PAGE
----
“Do not talk to strangers”, our parents would tell the toddler version of ourselves. But as we grow up, they begin to encourage us to reach out to the same humans they forbade us to interact with early on. It’s simply a part of the natural order of life to make new connections outside of our homes. We learn to do this on the first day of nursery school, until we’re already old enough and more advanced with this skill to take it with us to the workplace, to business, to dating and romance.
Out of all the billions of people walking the face of the Earth, we will only get to know a few of them. And while it’s rationally impossible to even attempt to meet literally everyne, we’d sometimes stand at our own way in interacting with others. Some of us may breeze through initiating contact, but many still find the whole process anxiety-inducing. We overthink and have a lot of hesitations (at least at first) in making the first move, yet we are saddened by our perceived isolation, that nobody gets us, or ever will.
Even so, I get hopeful whenever I remember how we are at closer proximity with one another than we think. I was able to do so during my visit to the salon yesterday for my keratin treatment. Aside from matters that concern people’s hair in general (I have a habit of asking tons questions when I get really curious about something), Gigi (my hairdresser) and I got to talk about our lives. Along the process, I was able to know her better. When I got there for my treatment, she was just like any other hairdresser doing her job. When I stepped out and right back into the road with my newly revived hair having received some love and a second chance at life, she already wasn’t a mere hairdresser in my eyes: She’s also a single mother of three, a selfless and caring one despite of her below-minimum wage pay, a worker who spends 12 hours a day everyday to make a decent living, a person who eats much but wouldn’t gain a pound, a resilient woman who has made a lot of sacrifices to make ends meet. In between opening up about herself and knowing me as well were her insights and words of advice to me about optimizing opportunities and ensuring that my parents’ hardships in supporting my dreams will be worth it. Our exchange of thoughts also made me a touch warm inside, all because of my freedom and will to talk to a stranger.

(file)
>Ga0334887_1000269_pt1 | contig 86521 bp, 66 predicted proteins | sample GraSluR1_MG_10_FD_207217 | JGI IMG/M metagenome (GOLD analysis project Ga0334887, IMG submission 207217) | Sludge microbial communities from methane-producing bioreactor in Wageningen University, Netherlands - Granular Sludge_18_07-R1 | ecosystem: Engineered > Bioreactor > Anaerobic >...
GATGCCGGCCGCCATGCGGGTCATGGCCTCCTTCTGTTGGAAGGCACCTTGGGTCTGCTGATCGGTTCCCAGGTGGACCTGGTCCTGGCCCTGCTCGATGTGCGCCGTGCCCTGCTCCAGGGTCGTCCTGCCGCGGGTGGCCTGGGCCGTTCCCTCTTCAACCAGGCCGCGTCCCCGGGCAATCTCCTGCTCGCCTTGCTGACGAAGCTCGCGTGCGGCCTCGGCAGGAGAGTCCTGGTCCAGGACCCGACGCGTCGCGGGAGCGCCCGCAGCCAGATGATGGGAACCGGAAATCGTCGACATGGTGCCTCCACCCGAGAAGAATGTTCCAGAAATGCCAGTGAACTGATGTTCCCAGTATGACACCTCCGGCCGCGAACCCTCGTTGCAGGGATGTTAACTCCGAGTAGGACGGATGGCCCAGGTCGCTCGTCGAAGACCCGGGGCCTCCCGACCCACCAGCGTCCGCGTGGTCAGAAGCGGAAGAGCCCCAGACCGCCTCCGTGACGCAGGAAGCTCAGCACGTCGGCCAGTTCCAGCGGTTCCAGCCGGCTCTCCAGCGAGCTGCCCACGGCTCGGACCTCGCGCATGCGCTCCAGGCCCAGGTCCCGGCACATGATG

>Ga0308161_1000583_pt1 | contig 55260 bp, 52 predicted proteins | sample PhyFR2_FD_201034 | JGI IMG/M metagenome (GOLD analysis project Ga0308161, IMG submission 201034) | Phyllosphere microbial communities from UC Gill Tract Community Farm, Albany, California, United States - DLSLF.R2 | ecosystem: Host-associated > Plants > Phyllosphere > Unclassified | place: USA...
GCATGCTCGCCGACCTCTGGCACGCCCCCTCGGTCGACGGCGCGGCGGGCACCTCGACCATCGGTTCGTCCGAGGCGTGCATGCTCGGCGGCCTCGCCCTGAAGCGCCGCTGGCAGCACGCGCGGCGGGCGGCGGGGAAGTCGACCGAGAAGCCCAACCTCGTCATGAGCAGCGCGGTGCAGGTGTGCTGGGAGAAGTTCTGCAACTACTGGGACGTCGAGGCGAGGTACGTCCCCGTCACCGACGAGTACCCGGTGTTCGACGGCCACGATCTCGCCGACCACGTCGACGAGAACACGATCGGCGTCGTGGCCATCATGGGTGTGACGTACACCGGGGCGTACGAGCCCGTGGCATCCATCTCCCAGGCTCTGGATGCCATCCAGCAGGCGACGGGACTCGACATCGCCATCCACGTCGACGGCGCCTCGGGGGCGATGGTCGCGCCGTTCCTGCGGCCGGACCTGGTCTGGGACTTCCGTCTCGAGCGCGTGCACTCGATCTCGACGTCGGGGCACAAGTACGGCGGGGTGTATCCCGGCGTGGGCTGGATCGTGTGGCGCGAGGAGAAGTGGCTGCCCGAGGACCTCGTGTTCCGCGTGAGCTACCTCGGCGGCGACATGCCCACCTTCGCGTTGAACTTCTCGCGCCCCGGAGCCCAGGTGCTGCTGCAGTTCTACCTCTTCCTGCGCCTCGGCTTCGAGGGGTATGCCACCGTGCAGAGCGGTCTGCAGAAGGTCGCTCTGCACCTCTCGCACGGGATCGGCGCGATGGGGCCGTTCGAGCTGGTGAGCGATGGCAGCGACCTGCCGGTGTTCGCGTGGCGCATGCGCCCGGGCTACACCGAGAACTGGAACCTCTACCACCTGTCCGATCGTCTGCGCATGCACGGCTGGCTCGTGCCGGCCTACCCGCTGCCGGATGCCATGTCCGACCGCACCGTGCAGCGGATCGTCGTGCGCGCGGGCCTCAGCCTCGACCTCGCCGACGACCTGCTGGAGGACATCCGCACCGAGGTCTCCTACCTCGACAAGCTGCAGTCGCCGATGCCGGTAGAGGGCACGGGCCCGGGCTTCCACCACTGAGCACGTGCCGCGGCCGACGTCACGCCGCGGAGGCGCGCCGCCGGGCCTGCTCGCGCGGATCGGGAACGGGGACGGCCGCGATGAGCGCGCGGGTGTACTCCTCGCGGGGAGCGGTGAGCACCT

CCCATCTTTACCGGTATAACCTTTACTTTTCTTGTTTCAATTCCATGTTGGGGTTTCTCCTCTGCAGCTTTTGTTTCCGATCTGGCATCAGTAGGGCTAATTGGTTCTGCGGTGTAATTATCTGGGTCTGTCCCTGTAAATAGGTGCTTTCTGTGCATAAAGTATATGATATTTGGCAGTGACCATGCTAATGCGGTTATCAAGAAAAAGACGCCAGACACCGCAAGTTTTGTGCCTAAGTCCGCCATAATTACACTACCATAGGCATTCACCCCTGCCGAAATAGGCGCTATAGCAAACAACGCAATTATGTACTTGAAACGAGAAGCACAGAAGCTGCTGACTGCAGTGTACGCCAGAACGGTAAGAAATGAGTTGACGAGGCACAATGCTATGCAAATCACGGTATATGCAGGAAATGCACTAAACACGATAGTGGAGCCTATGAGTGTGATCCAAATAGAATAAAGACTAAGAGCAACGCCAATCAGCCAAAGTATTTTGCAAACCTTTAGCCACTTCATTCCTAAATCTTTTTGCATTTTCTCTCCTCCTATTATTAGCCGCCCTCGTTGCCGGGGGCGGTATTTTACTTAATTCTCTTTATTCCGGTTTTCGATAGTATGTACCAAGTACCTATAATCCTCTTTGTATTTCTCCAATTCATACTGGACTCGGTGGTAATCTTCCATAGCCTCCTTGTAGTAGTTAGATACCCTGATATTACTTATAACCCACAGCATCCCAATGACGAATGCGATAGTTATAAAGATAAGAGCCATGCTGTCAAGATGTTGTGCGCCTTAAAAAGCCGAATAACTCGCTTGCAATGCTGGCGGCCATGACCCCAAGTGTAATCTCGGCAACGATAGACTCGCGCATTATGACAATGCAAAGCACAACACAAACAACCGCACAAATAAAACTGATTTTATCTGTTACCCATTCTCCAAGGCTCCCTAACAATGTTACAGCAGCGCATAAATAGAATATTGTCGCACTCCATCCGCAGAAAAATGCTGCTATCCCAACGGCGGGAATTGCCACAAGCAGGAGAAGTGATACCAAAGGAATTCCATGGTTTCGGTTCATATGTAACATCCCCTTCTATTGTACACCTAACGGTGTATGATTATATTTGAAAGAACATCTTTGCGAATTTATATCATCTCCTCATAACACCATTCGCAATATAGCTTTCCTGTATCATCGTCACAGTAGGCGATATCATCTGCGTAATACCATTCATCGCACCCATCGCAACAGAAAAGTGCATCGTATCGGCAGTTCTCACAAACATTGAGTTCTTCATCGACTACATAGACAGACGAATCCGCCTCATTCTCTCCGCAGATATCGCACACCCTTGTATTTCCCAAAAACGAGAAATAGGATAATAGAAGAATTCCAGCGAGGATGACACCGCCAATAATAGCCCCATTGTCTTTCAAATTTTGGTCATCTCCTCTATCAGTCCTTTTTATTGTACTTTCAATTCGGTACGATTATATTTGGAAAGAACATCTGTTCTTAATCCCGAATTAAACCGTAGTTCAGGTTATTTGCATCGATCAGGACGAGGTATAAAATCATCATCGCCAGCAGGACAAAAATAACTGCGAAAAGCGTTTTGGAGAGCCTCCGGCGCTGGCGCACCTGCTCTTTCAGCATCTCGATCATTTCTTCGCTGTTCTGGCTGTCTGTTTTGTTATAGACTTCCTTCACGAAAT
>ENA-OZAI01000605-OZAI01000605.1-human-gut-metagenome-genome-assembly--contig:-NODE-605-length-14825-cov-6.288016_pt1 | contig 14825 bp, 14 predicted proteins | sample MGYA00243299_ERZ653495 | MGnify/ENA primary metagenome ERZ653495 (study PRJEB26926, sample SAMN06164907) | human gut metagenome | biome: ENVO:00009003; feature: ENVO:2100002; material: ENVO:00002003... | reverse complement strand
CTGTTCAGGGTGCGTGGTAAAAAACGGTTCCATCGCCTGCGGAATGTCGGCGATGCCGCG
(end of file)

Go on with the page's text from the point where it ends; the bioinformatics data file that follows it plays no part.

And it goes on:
What I’m trying to say is, since we only have one life to live which is apparently insufficient to see the world through each human being presently in existence, I find grabbing every chance we can to mingle an impelling idea. I just think that the more people we approach, the higher our chances of having potentially life-changing encounters will get. What if you find out upon leaving this world, that the man or woman of your dreams sat beside you in the train on a rainy evening and you missed out on him or her just because you thought twice about sharing your umbrella? How would you know without that first hi or hello that the person you will pass by where you happen to be at a certain time could help you re-discover the good things you forgot about yourself? How else could you meet your other needs and wants and be satisfied? Can you think of other ways to help others on their end, to be of service?
Although not every person we’ll meet we’ll get along with or be interested in us, still, there is no harm in trying. Brave up. Life isn’t short, but it’s not too long to dilly-dally either. For sure, someone out there is looking forward to meeting a person like you. It might also be just the thing you need.
In my case, Gigi gave me a look that made me more confident to face the world along with the other strangers that come with it, strangers I have yet to meet and discover for myself what makes them human beings.